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Ramesh.R.Iyer is a Singapore based Executive Coach and Photographer. A lover of Buddhist thoughts and ideas, Ramesh has been visiting Borobudur, a 9th-century Mahayana Buddhist temple in Indonesia since 2009. In 2011 and 2015 he returned to Borobudur for spiritual retreats with fellow practitioners and disciples of Lama Marut. To preserve the memories of this special experience, Ramesh put together two photobooks. The books are compilations of photographs of temple architecture and visiting devotees along with key verses from Buddhist teachings.

We spoke to Ramesh about the making of these books and the connection between Buddhism and photography.

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When did you first visit Borobudur? What makes you return to the place every year?

I have been visiting Borobudur almost every year since 2009, a sort of a retreat of sorts where I also spend time taking photos of the rock relief panels and temple architecture at different times. I was lucky to return in 2015 on a retreat to study three chapters from the text – A Guide to the Bodhisattva’s Way of Life.

Every trip to Borobudur has been an incredible experience and I try to make the books mirror that feeling.


Tell us a bit more about the retreats.

The retreats are an opportunity to reflect on deep teachings in a location like Borobudur. Many of us spent our time circumambulating and meditating at the monument, and some of us even took lifetime vows there. What an amazing place to start. They were very special occasions, at a very special place, in the company of very special people.

How did the photobook idea emerge? Why do you think it is important to share a story like this?

Memories fade, and sometimes fade too fast. These books help refresh and re-energize us. My photos are usually most effective after a few years of the event. When you want to explain to someone else how was the retreat – you can simple pass on the book and immediately in minutes the person is transported to the place. I have seen this happen many times.

Borobudur is a very special place. It is my dream to publish several detailed studies of the rock relief art panels in photobooks.


How did you establish the connection between the architectural images and the teachings that you visually depict in your books?

This part has been a challenge – the book was produced to be an active memoir that can be referred to, unlike a wedding album. So we decided on the most important and inspiring verses from the text that Lama Marut teaches. I took some verses from the original text, to highlight in the book. The book was designed in collaboration with the designers at Photojaanic who helped me juxtapose the images with text.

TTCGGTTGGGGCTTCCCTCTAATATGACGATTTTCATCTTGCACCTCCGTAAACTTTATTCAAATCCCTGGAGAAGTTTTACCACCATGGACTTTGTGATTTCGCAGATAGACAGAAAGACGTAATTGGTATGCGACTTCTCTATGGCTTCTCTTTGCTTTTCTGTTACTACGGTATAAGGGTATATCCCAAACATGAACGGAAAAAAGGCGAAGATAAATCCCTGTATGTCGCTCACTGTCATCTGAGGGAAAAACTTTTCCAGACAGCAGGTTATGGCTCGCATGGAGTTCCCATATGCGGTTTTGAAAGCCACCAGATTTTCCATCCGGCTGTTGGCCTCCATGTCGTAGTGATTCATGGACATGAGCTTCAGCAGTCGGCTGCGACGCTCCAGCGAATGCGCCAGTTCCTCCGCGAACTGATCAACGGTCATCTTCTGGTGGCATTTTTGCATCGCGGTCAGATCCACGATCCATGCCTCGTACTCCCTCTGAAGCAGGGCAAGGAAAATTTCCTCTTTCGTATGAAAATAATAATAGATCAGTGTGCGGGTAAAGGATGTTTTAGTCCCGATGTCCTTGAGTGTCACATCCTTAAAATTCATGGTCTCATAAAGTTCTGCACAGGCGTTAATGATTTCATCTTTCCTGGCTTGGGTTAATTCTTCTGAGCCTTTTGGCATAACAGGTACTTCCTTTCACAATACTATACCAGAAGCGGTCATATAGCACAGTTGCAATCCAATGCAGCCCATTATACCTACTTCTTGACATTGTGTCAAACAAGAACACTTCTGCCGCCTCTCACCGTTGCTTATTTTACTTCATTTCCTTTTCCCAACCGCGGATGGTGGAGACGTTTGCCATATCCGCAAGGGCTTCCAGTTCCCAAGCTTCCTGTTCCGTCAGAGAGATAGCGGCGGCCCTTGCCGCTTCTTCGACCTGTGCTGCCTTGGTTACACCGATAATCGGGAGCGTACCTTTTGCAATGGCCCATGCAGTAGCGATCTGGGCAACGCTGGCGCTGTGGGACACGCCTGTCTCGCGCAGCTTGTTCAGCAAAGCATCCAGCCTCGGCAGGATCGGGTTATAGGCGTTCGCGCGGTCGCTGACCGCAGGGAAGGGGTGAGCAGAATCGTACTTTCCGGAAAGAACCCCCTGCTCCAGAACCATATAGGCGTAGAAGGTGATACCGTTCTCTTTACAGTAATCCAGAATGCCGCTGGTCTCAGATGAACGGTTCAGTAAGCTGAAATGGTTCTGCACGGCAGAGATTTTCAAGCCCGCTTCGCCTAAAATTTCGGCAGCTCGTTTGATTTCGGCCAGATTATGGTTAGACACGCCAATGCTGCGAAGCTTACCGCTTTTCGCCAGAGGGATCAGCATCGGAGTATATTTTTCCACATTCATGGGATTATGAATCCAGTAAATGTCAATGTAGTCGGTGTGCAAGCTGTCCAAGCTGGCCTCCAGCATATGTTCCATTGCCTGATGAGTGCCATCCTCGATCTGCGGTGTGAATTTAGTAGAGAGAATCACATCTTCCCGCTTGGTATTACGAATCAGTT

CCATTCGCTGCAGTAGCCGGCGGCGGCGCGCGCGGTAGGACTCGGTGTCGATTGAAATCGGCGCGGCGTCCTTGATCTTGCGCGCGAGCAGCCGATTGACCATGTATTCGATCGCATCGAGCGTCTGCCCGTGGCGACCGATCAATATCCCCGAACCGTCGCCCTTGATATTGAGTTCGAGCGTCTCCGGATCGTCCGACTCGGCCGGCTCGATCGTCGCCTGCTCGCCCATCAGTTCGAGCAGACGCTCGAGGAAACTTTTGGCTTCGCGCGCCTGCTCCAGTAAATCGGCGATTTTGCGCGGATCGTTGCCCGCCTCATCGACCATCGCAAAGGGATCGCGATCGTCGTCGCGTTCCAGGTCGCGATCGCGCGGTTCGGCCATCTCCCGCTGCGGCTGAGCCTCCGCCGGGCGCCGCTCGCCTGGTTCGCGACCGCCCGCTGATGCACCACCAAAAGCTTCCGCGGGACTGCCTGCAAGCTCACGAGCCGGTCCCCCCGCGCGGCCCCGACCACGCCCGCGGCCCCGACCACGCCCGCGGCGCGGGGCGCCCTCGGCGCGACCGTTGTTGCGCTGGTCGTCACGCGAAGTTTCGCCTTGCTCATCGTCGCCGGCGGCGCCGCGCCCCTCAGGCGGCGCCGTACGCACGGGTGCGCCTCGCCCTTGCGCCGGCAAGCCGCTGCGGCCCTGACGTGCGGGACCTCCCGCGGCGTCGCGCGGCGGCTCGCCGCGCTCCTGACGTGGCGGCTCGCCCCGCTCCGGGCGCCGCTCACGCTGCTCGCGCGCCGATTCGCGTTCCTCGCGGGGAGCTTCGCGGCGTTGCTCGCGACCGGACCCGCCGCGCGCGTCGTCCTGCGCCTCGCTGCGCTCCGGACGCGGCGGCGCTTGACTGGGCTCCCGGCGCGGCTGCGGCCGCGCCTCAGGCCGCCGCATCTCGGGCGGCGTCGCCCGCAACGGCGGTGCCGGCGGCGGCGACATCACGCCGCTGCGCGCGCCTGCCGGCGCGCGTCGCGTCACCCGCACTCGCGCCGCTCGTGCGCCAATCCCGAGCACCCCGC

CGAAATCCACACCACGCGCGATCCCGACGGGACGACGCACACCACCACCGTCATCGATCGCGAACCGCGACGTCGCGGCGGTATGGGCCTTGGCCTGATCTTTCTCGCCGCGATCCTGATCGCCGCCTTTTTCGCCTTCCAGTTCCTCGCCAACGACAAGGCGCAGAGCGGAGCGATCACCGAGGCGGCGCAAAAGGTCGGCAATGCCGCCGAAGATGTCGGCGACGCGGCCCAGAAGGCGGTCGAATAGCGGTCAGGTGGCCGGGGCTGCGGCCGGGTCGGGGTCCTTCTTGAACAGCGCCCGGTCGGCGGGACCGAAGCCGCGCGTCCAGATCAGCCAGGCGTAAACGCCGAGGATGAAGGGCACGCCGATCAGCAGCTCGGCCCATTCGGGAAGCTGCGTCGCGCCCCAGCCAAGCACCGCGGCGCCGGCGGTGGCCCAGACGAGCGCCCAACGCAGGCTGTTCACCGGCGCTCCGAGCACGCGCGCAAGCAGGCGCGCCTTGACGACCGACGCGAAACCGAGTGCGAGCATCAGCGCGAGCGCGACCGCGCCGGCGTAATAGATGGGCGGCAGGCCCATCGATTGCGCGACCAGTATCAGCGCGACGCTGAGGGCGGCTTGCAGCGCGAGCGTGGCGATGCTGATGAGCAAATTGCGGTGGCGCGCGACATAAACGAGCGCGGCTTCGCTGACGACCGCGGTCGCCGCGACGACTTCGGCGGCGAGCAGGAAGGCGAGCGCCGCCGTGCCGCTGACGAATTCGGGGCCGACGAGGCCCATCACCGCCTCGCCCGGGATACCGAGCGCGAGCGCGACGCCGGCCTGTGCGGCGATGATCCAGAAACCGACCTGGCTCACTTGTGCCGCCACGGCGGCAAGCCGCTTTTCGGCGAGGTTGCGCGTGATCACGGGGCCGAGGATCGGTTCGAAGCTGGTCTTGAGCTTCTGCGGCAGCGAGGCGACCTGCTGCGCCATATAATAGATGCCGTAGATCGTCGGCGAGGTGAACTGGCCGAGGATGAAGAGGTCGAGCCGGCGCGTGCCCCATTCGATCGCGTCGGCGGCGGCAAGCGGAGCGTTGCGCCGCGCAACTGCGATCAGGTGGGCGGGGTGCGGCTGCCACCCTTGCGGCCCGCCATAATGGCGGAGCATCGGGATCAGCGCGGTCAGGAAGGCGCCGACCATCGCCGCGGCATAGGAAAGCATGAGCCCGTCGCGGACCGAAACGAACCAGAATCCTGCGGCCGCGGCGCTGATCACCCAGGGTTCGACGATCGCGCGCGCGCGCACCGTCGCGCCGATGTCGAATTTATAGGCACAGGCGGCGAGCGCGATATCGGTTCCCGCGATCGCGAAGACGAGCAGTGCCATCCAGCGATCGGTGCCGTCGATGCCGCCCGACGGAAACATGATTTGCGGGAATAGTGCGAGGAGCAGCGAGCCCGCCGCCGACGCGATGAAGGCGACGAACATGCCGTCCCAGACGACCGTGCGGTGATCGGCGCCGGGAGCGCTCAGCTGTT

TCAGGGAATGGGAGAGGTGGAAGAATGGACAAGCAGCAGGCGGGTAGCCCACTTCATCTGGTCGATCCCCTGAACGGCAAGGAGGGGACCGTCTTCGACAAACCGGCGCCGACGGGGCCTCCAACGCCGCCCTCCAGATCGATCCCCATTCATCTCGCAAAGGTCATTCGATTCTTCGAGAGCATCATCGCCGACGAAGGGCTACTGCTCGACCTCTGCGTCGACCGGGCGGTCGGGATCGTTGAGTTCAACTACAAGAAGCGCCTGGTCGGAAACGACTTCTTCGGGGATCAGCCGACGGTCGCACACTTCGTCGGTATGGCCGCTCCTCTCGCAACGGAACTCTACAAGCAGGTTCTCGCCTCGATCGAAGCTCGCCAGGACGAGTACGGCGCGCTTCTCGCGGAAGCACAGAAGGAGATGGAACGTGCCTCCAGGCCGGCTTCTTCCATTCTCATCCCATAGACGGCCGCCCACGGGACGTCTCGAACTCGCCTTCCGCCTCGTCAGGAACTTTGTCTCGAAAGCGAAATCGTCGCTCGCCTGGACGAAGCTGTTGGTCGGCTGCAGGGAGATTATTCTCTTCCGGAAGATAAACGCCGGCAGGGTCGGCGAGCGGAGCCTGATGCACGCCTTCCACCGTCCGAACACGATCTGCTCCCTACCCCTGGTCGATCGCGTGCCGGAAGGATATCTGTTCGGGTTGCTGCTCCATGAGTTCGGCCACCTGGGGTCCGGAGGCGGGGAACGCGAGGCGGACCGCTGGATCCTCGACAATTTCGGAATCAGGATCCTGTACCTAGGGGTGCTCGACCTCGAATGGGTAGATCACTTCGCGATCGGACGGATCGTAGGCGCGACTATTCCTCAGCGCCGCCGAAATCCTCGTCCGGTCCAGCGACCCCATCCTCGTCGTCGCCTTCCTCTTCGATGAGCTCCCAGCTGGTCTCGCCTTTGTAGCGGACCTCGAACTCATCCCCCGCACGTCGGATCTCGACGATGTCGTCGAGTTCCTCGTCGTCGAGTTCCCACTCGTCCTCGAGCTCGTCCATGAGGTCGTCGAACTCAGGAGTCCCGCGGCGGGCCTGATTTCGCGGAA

Did you have an audience in mind while making the books?

Yes – retreat participants, Buddhism and photography lovers and friends.


How does you learning and practice of Buddhism influence your photography work?

Buddhism and Photography are immensely helpful and related to each other. Buddhism helps us get out of the misery and suffering, and to make us enlightened. Photography literally means writing with light or art with light. Like Buddhism, it ‘throws light on darkness’ and helps the mind to hopefully see the blissful path. It is all about seeing the myriad possibilities, admitting and respecting nature, not harming other people, developing a right view, ignoring the self, creating a path, becoming disciplined to follow the path. It also means sharing the results yet leaving many things unsaid. I can go on and on – there are innumerable similarities. The Buddha simply said – question everything and you will see there is a cause, understand the cause, work on a right solution after understanding clearly and then let go, don’t suffer. If there is pain, physical or mental, relax and meditate on it and let it be. Try to find the cause and work on it. There is no point in suffering – don’t aggravate it by complaining and exaggerating. Almost all (if not all) these principles are true in photography as well. It is just that we are enamored the new digital process technology and buying of new equipment and gear that we sometimes miss the basics, that photography essentially is ‘writing with light and being light about it’


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